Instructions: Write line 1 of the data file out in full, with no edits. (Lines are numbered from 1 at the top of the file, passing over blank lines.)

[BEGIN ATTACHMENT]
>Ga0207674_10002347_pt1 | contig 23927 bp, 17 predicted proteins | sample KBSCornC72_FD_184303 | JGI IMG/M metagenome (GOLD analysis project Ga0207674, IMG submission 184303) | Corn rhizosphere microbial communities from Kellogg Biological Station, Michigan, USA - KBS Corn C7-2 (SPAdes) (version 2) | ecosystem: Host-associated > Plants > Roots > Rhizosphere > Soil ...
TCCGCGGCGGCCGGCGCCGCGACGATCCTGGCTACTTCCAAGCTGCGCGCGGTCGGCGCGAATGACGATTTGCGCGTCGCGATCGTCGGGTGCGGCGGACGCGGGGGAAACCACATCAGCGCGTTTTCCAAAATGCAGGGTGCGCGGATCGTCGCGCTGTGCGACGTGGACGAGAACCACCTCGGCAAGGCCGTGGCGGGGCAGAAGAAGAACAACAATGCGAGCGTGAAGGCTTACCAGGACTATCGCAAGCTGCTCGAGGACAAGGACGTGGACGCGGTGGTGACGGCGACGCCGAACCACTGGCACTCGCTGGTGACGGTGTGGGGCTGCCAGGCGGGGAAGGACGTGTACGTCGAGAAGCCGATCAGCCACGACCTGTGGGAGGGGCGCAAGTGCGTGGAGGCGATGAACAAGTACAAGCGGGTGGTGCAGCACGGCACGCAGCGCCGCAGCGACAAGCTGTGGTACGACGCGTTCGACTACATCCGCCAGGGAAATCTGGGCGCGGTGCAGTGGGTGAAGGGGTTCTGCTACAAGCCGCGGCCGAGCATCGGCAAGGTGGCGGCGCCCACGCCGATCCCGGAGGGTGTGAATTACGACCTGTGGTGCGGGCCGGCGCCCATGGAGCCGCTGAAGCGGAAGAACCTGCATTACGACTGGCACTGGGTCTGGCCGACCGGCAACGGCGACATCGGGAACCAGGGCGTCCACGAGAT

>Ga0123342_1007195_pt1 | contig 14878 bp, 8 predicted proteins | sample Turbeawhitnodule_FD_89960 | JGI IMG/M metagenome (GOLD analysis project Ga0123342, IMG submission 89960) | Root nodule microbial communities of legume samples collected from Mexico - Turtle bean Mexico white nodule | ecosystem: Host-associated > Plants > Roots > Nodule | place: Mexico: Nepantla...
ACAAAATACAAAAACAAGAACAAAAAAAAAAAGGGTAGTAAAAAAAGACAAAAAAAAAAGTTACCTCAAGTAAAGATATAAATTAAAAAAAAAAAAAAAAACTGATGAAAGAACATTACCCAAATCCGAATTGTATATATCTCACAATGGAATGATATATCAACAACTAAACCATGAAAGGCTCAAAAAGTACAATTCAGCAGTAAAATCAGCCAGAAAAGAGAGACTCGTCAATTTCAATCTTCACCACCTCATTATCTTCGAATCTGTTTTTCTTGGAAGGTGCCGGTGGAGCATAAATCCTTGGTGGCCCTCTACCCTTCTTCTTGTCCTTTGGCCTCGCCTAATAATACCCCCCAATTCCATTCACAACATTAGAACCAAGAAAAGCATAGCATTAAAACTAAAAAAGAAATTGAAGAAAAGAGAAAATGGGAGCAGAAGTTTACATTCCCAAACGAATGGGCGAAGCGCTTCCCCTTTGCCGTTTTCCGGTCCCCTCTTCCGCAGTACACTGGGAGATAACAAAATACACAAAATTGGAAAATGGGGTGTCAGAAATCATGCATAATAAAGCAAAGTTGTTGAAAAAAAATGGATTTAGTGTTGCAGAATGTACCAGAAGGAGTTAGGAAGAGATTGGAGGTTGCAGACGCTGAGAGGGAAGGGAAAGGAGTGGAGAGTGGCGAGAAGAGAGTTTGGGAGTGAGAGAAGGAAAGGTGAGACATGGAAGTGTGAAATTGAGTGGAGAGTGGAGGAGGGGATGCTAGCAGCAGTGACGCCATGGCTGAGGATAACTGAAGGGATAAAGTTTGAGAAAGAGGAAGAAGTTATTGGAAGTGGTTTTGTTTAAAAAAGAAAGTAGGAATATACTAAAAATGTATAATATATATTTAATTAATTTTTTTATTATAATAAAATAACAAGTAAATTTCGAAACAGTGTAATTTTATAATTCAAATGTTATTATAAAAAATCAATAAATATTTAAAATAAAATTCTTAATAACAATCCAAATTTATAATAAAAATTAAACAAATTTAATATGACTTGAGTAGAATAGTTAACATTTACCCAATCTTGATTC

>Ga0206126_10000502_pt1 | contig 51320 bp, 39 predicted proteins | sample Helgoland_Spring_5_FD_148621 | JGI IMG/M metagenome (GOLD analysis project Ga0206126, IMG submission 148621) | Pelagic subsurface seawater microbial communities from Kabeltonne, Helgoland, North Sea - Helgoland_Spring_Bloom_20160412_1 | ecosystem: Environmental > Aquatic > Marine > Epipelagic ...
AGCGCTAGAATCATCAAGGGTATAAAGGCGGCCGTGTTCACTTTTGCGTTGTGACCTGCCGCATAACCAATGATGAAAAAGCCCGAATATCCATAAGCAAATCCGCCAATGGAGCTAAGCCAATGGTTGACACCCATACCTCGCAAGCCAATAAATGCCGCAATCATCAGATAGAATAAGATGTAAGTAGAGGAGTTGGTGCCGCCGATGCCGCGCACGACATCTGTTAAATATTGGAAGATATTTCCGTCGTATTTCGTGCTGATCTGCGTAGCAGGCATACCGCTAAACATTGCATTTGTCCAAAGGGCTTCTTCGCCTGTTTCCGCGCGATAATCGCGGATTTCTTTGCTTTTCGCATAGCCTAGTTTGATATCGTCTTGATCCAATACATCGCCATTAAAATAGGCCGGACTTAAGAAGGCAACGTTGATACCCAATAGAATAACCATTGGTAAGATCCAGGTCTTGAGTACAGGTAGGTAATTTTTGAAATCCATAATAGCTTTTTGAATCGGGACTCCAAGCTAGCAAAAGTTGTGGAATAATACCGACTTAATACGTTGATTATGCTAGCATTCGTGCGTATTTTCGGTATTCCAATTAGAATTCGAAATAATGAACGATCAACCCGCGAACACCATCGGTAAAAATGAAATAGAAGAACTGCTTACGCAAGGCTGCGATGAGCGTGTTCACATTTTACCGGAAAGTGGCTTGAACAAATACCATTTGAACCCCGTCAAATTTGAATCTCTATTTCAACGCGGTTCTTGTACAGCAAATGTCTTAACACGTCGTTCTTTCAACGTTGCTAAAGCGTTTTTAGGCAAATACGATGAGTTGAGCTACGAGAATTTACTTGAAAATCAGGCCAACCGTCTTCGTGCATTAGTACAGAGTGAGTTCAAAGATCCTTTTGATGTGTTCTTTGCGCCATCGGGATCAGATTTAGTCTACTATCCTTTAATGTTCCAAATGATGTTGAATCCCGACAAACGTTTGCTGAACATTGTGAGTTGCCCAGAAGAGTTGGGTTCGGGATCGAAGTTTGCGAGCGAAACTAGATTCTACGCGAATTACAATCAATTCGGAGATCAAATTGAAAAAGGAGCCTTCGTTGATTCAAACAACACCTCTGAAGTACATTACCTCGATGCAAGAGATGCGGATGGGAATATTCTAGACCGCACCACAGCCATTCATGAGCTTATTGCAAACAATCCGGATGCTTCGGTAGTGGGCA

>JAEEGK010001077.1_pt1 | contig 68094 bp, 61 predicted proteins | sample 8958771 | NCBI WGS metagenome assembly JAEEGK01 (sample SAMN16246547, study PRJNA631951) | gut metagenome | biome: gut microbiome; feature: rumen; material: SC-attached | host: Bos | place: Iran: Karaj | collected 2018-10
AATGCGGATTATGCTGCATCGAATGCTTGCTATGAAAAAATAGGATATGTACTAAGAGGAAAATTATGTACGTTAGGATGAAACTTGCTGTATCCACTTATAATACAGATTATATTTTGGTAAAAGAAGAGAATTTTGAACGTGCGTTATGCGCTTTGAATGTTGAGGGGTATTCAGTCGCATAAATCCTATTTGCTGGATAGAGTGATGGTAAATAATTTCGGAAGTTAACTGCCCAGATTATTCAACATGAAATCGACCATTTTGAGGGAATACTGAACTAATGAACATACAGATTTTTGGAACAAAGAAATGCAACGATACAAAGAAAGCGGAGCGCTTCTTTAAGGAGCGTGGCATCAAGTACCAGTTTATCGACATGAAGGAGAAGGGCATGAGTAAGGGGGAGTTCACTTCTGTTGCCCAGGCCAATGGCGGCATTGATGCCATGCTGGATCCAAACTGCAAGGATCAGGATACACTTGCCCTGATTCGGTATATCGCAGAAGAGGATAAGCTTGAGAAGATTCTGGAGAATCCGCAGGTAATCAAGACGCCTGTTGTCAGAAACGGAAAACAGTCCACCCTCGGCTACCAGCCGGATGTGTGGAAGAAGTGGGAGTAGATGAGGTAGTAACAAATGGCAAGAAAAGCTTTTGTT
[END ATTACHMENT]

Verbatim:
>Ga0207674_10002347_pt1 | contig 23927 bp, 17 predicted proteins | sample KBSCornC72_FD_184303 | JGI IMG/M metagenome (GOLD analysis project Ga0207674, IMG submission 184303) | Corn rhizosphere microbial communities from Kellogg Biological Station, Michigan, USA - KBS Corn C7-2 (SPAdes) (version 2) | ecosystem: Host-associated > Plants > Roots > Rhizosphere > Soil ...